Considering the probable fact that you reading this are a Vassar student, you have most likely seen quite a bit of this photo around the internet over the past week or so. The Human Rights Campaign posted a red-and-pink version of their equal-sign logo on their website, and asked their followers to make it their profile picture in order to show support for gay marriage as the Supreme Court deliberated on Prop 8 and DOMA last Tuesday. The image immediately went viral, being posted and shared by thousands, including celebrities.
Obviously, I understand the point of this campaign and certainly believe that it’s a fantastic way to raise awareness, show support for this issue, and reassure those in the LGBTQ community who may be struggling to see that there are plenty of people looking out for and agreeing with them. However, it got me thinking about the general principle of using social media as a form of protest.
Although I fully realize that it’s an entirely different scenario, I can’t help but be reminded of the whole KONY 2012 ordeal. In case you needed any reminder, it was another campaign with good intentions that rapidly exploded across the internet to be posted about by thousands upon thousands of individuals. Profile pictures were changed, links were retweeted, the video was shared countless times, and yet…Despite all the hype and hubbub, not only online but also once it bled into mainstream media, how long did the KONY efforts really last? How many of those people truly cared about the cause and did something about it besides just clicking a few things because they wanted to jump on the bandwagon and be a part of this movement? Not to say that those people did not have good intentions, because I’m sure that they did. Yes, the KONY movement served to raise awareness about an issue and encouraged youth to use the power of the internet to do their small part in trying to change the world, but the motivation that stemmed from it was halfhearted, quickly died out, and did not effectively create action. Watching a thirty-minute video and then sharing it on Facebook does not make you a a social activist.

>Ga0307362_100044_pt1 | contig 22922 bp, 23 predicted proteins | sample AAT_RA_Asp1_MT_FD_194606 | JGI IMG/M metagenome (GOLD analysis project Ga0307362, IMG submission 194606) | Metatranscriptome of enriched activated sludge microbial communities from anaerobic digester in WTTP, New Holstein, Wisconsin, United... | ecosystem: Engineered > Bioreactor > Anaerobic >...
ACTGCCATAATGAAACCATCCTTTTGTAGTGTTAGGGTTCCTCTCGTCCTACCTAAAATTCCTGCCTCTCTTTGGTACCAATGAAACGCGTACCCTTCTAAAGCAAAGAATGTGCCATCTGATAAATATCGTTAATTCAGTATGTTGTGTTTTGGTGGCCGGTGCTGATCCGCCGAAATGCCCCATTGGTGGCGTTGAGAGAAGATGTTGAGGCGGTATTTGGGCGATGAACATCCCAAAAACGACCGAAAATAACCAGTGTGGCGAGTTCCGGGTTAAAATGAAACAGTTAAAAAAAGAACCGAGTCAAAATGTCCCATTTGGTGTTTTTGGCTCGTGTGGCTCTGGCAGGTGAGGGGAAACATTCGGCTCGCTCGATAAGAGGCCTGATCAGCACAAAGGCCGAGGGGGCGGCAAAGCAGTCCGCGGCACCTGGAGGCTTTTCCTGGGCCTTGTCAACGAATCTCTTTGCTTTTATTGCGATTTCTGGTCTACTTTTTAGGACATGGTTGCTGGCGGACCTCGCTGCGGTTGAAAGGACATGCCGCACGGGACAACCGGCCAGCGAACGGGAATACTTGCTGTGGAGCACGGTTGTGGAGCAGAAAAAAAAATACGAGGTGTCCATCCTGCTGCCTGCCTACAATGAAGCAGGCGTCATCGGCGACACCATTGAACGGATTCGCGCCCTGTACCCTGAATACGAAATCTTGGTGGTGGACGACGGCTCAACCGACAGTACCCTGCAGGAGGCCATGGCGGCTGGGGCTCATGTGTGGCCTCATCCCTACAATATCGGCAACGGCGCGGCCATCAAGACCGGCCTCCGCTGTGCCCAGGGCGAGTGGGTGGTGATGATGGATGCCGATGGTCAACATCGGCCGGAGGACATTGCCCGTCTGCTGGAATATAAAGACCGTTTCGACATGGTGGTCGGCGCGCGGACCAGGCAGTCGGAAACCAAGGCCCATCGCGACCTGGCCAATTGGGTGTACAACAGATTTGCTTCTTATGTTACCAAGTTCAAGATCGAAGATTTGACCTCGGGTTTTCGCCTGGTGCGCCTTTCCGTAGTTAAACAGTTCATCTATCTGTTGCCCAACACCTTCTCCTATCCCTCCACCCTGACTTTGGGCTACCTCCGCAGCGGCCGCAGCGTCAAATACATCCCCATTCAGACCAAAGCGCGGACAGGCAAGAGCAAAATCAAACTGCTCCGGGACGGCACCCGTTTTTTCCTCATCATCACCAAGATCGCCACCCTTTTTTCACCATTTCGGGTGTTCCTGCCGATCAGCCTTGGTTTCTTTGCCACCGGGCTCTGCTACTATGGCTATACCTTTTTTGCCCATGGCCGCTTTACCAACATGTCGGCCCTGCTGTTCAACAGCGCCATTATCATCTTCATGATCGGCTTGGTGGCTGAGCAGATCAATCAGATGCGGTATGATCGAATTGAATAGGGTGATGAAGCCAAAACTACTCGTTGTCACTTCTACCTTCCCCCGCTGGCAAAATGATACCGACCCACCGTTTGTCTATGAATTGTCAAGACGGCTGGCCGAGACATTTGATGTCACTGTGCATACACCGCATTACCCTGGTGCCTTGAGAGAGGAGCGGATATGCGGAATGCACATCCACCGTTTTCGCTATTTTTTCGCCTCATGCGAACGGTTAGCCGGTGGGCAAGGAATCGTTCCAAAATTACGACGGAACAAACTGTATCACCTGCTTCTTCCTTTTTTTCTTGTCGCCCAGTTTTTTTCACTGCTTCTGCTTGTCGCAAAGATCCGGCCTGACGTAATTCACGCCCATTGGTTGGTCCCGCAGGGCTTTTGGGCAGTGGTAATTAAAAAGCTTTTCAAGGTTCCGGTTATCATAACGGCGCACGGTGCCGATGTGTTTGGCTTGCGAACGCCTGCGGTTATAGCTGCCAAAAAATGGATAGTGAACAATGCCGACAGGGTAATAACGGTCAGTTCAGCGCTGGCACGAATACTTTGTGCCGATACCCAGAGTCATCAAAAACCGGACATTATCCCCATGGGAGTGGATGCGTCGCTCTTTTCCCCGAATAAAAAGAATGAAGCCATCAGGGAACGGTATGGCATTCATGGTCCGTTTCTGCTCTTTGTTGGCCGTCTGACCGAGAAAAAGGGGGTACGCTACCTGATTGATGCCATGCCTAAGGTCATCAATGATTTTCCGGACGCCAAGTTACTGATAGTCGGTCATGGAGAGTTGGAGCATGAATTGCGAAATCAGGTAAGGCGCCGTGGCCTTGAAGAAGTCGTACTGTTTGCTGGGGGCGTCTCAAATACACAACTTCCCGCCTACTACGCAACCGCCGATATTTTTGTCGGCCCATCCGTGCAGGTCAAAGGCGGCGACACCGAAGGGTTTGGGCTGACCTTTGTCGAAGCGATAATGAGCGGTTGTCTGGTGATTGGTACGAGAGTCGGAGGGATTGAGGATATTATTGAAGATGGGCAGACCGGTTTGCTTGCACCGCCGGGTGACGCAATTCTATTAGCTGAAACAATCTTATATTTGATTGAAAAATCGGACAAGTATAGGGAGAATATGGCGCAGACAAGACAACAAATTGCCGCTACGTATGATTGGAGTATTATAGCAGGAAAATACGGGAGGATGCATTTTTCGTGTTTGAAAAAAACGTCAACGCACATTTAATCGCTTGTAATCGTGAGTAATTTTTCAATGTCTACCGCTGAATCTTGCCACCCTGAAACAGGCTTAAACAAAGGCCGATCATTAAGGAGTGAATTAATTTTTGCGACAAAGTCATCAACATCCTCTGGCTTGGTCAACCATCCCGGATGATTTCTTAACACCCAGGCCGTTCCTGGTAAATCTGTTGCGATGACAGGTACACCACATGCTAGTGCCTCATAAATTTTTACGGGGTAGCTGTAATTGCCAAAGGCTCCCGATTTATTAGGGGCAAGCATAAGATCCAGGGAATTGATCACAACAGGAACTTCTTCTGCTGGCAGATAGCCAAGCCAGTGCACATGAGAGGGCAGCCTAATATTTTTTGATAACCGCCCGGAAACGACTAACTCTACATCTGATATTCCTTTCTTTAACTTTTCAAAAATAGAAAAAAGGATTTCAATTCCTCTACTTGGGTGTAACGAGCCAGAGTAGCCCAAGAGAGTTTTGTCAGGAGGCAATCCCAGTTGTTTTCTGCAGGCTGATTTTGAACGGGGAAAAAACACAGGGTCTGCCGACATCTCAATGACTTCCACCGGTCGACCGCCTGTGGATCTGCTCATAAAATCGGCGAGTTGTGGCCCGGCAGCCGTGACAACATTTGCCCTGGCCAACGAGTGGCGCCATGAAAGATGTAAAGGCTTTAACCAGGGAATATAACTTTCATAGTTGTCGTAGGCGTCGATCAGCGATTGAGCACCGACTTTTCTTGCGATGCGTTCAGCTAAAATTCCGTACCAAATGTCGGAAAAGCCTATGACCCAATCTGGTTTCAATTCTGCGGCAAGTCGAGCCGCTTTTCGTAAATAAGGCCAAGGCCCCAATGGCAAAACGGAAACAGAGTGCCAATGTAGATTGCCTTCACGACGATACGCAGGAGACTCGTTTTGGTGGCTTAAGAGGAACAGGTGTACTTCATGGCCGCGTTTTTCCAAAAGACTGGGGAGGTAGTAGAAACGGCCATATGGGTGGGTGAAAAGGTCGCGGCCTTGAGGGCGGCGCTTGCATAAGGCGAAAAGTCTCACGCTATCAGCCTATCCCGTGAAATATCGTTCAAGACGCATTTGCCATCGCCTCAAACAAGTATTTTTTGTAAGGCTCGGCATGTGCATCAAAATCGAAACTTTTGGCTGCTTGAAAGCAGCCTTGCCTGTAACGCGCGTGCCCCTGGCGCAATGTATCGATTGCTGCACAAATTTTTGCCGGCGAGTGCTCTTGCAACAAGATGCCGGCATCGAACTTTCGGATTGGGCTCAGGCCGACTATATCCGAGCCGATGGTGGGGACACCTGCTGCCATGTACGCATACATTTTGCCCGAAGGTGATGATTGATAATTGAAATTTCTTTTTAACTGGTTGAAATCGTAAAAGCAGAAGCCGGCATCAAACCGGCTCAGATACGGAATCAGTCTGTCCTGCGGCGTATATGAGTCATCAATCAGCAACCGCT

Despite that little rant, I want to reaffirm that I certainly do not think that showing support with the HRC logo is the same thing as participaing in the online KONY 2012 debacle by any means. I know that those who did participate certainly do truly believe in this cause and want to make an individual effort in any small way that they can, even if they know that their profile picture choices are not going to effect the Supreme Court decision. Not to be cynical, but I’m just a little skeptical about how social activism seems to be becoming more and more about being part of a trend. I’m not even going to start to get into the issues surrounding the HRC that are being raised, because I still believe that the message was a well-intentioned one. Even so, it is important that one understands what he or she is specifically supporting through the HRC logo and does not just blindly repost it because they see that three of their friends have.
I guess what it comes down to is that I don’t think that we should stop doing our small parts in supporting things we believe in. The sharing and reblogging and retweeting to your heart’s content is all coming from a good place; just make sure that you know what you’re talking about. At the same time, though, you can fully support a cause without plastering it all over every aspect of social media. And that doesn’t mean that you feel any less strongly about the cause. But that’s just my two cents.